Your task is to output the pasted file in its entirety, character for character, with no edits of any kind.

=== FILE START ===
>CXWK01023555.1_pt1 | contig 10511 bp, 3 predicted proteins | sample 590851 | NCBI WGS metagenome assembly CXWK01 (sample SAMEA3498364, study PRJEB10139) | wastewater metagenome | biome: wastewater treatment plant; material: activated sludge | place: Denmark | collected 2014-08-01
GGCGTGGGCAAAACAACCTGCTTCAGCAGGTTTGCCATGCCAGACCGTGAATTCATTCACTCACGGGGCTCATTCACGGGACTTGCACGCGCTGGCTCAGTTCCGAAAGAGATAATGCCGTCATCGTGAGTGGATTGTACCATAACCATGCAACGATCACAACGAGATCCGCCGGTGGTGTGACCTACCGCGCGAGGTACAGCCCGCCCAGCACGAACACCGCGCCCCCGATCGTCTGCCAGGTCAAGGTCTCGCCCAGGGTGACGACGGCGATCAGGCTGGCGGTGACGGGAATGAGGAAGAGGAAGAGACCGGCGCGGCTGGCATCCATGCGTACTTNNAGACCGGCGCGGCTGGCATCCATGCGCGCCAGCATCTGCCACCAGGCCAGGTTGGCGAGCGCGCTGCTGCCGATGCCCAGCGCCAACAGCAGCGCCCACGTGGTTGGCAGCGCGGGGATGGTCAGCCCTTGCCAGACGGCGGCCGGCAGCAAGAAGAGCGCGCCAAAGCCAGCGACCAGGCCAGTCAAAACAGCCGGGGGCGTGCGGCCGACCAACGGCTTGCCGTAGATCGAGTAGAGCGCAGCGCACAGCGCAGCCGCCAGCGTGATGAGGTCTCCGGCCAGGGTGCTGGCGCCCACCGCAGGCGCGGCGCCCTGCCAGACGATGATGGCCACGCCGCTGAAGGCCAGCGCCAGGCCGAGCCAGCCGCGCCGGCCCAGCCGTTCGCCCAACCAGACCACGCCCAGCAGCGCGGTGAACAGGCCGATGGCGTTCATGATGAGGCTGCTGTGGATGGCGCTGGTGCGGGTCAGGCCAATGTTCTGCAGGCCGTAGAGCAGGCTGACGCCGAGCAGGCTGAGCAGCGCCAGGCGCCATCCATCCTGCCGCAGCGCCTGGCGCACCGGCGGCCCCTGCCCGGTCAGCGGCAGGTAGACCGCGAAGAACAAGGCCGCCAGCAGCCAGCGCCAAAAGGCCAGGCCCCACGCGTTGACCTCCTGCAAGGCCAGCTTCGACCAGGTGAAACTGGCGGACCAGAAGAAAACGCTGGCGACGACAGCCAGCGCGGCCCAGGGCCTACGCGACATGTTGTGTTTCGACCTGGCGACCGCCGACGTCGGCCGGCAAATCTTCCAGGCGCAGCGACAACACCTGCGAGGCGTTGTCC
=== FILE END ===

>CXWK01023555.1_pt1 | contig 10511 bp, 3 predicted proteins | sample 590851 | NCBI WGS metagenome assembly CXWK01 (sample SAMEA3498364, study PRJEB10139) | wastewater metagenome | biome: wastewater treatment plant; material: activated sludge | place: Denmark | collected 2014-08-01
GGCGTGGGCAAAACAACCTGCTTCAGCAGGTTTGCCATGCCAGACCGTGAATTCATTCACTCACGGGGCTCATTCACGGGACTTGCACGCGCTGGCTCAGTTCCGAAAGAGATAATGCCGTCATCGTGAGTGGATTGTACCATAACCATGCAACGATCACAACGAGATCCGCCGGTGGTGTGACCTACCGCGCGAGGTACAGCCCGCCCAGCACGAACACCGCGCCCCCGATCGTCTGCCAGGTCAAGGTCTCGCCCAGGGTGACGACGGCGATCAGGCTGGCGGTGACGGGAATGAGGAAGAGGAAGAGACCGGCGCGGCTGGCATCCATGCGTACTTNNAGACCGGCGCGGCTGGCATCCATGCGCGCCAGCATCTGCCACCAGGCCAGGTTGGCGAGCGCGCTGCTGCCGATGCCCAGCGCCAACAGCAGCGCCCACGTGGTTGGCAGCGCGGGGATGGTCAGCCCTTGCCAGACGGCGGCCGGCAGCAAGAAGAGCGCGCCAAAGCCAGCGACCAGGCCAGTCAAAACAGCCGGGGGCGTGCGGCCGACCAACGGCTTGCCGTAGATCGAGTAGAGCGCAGCGCACAGCGCAGCCGCCAGCGTGATGAGGTCTCCGGCCAGGGTGCTGGCGCCCACCGCAGGCGCGGCGCCCTGCCAGACGATGATGGCCACGCCGCTGAAGGCCAGCGCCAGGCCGAGCCAGCCGCGCCGGCCCAGCCGTTCGCCCAACCAGACCACGCCCAGCAGCGCGGTGAACAGGCCGATGGCGTTCATGATGAGGCTGCTGTGGATGGCGCTGGTGCGGGTCAGGCCAATGTTCTGCAGGCCGTAGAGCAGGCTGACGCCGAGCAGGCTGAGCAGCGCCAGGCGCCATCCATCCTGCCGCAGCGCCTGGCGCACCGGCGGCCCCTGCCCGGTCAGCGGCAGGTAGACCGCGAAGAACAAGGCCGCCAGCAGCCAGCGCCAAAAGGCCAGGCCCCACGCGTTGACCTCCTGCAAGGCCAGCTTCGACCAGGTGAAACTGGCGGACCAGAAGAAAACGCTGGCGACGACAGCCAGCGCGGCCCAGGGCCTACGCGACATGTTGTGTTTCGACCTGGCGACCGCCGACGTCGGCCGGCAAATCTTCCAGGCGCAGCGACAACACCTGCGAGGCGTTGTCC